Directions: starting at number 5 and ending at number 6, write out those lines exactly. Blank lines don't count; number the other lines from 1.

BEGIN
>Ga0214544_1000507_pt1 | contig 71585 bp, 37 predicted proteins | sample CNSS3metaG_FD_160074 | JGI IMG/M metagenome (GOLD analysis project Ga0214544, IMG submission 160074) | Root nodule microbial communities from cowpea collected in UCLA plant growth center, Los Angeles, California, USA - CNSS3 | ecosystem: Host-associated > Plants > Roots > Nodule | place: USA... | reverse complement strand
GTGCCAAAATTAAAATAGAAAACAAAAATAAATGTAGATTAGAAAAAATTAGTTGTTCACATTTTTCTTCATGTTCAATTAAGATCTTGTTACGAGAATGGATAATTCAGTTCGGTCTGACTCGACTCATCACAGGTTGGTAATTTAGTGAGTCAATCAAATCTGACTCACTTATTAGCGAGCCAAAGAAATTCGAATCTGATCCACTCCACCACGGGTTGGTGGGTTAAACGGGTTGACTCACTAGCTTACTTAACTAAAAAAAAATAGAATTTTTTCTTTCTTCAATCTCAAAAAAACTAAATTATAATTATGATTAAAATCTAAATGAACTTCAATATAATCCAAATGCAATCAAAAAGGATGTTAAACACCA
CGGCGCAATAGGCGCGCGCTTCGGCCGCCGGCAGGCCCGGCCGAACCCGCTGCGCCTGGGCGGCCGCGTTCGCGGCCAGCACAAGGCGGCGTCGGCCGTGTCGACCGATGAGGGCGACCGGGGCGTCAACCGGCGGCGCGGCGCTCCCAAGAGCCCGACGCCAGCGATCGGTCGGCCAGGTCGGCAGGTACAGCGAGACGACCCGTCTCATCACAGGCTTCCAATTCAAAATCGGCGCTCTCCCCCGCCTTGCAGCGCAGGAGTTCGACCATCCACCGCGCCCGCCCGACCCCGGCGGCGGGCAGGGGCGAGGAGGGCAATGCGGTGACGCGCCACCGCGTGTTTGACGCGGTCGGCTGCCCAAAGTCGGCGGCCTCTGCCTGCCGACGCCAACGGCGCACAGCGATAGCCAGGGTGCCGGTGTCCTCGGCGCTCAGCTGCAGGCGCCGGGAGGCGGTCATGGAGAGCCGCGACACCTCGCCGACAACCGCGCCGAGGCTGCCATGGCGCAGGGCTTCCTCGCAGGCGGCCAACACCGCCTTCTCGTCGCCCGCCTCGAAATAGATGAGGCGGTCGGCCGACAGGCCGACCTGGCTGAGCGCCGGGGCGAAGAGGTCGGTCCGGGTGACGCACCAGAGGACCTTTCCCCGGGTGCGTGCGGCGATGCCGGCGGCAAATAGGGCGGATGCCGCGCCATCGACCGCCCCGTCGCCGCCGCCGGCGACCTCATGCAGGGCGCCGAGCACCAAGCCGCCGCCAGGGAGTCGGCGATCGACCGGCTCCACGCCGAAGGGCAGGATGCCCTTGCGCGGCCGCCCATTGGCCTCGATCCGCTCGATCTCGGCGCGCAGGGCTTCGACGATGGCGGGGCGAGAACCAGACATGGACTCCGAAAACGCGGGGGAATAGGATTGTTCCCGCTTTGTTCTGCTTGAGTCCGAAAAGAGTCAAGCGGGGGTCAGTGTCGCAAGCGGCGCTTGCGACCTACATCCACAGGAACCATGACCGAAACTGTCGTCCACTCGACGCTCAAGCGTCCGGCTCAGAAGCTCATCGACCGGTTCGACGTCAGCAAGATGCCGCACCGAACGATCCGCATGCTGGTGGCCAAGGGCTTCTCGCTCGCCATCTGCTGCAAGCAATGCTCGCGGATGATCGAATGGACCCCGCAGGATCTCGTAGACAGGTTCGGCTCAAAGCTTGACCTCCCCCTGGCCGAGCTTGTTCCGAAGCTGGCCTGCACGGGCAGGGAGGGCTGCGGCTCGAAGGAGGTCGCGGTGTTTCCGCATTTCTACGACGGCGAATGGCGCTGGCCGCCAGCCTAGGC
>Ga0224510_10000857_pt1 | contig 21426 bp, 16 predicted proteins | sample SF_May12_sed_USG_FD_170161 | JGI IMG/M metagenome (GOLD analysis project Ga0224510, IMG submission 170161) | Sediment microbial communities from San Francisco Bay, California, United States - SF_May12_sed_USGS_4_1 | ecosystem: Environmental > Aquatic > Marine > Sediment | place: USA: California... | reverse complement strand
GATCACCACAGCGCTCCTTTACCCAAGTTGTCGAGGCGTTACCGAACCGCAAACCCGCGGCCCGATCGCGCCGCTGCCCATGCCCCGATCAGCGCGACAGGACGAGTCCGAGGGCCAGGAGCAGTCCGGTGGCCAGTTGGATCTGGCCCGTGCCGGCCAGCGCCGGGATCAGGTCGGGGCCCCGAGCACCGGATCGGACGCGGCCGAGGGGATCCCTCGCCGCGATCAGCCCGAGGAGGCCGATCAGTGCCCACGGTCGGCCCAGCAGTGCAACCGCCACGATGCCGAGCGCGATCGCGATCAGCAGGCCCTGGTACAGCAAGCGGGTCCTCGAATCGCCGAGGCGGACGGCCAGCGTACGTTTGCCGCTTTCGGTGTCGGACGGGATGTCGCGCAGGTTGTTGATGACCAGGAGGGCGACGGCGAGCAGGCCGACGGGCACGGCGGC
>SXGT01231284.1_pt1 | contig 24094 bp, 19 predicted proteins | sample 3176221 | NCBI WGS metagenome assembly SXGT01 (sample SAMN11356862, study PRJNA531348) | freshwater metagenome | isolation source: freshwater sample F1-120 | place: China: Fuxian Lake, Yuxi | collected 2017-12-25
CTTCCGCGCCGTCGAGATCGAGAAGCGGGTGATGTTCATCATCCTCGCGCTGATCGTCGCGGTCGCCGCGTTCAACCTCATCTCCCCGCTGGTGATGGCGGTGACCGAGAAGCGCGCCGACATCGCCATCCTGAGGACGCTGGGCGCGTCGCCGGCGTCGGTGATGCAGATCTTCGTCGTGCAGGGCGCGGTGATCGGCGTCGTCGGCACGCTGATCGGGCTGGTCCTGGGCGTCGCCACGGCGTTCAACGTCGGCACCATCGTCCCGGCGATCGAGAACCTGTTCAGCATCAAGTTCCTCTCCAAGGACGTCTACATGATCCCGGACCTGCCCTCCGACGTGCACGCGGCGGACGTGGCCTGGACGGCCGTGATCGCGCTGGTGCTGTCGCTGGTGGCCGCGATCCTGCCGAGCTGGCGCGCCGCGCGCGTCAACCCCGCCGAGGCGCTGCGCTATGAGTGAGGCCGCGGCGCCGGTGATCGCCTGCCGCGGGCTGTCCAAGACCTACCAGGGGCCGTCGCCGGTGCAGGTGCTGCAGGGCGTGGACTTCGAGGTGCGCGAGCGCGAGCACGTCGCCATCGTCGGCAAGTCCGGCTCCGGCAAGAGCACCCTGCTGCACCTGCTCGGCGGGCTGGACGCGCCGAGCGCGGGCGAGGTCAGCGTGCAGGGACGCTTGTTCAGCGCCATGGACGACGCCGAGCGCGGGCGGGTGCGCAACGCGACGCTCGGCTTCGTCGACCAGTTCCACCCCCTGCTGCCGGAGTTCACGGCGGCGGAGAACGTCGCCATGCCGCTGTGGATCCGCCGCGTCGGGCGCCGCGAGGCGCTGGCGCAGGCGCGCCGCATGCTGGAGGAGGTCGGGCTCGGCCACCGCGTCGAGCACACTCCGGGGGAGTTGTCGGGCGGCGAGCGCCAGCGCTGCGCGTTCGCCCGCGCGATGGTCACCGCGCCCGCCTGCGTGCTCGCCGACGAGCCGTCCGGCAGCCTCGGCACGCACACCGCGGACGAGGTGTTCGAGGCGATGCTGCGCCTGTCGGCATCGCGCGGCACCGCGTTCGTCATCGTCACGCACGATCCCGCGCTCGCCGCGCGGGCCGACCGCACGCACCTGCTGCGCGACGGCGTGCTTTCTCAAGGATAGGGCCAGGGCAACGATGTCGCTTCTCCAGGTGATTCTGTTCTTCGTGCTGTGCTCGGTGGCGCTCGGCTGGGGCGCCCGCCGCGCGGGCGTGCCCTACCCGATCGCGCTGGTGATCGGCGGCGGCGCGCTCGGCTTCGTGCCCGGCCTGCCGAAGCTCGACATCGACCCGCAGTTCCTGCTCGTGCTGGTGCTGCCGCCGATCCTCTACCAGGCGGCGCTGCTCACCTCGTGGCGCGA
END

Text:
GATCACCACAGCGCTCCTTTACCCAAGTTGTCGAGGCGTTACCGAACCGCAAACCCGCGGCCCGATCGCGCCGCTGCCCATGCCCCGATCAGCGCGACAGGACGAGTCCGAGGGCCAGGAGCAGTCCGGTGGCCAGTTGGATCTGGCCCGTGCCGGCCAGCGCCGGGATCAGGTCGGGGCCCCGAGCACCGGATCGGACGCGGCCGAGGGGATCCCTCGCCGCGATCAGCCCGAGGAGGCCGATCAGTGCCCACGGTCGGCCCAGCAGTGCAACCGCCACGATGCCGAGCGCGATCGCGATCAGCAGGCCCTGGTACAGCAAGCGGGTCCTCGAATCGCCGAGGCGGACGGCCAGCGTACGTTTGCCGCTTTCGGTGTCGGACGGGATGTCGCGCAGGTTGTTGATGACCAGGAGGGCGACGGCGAGCAGGCCGACGGGCACGGCGGC
>SXGT01231284.1_pt1 | contig 24094 bp, 19 predicted proteins | sample 3176221 | NCBI WGS metagenome assembly SXGT01 (sample SAMN11356862, study PRJNA531348) | freshwater metagenome | isolation source: freshwater sample F1-120 | place: China: Fuxian Lake, Yuxi | collected 2017-12-25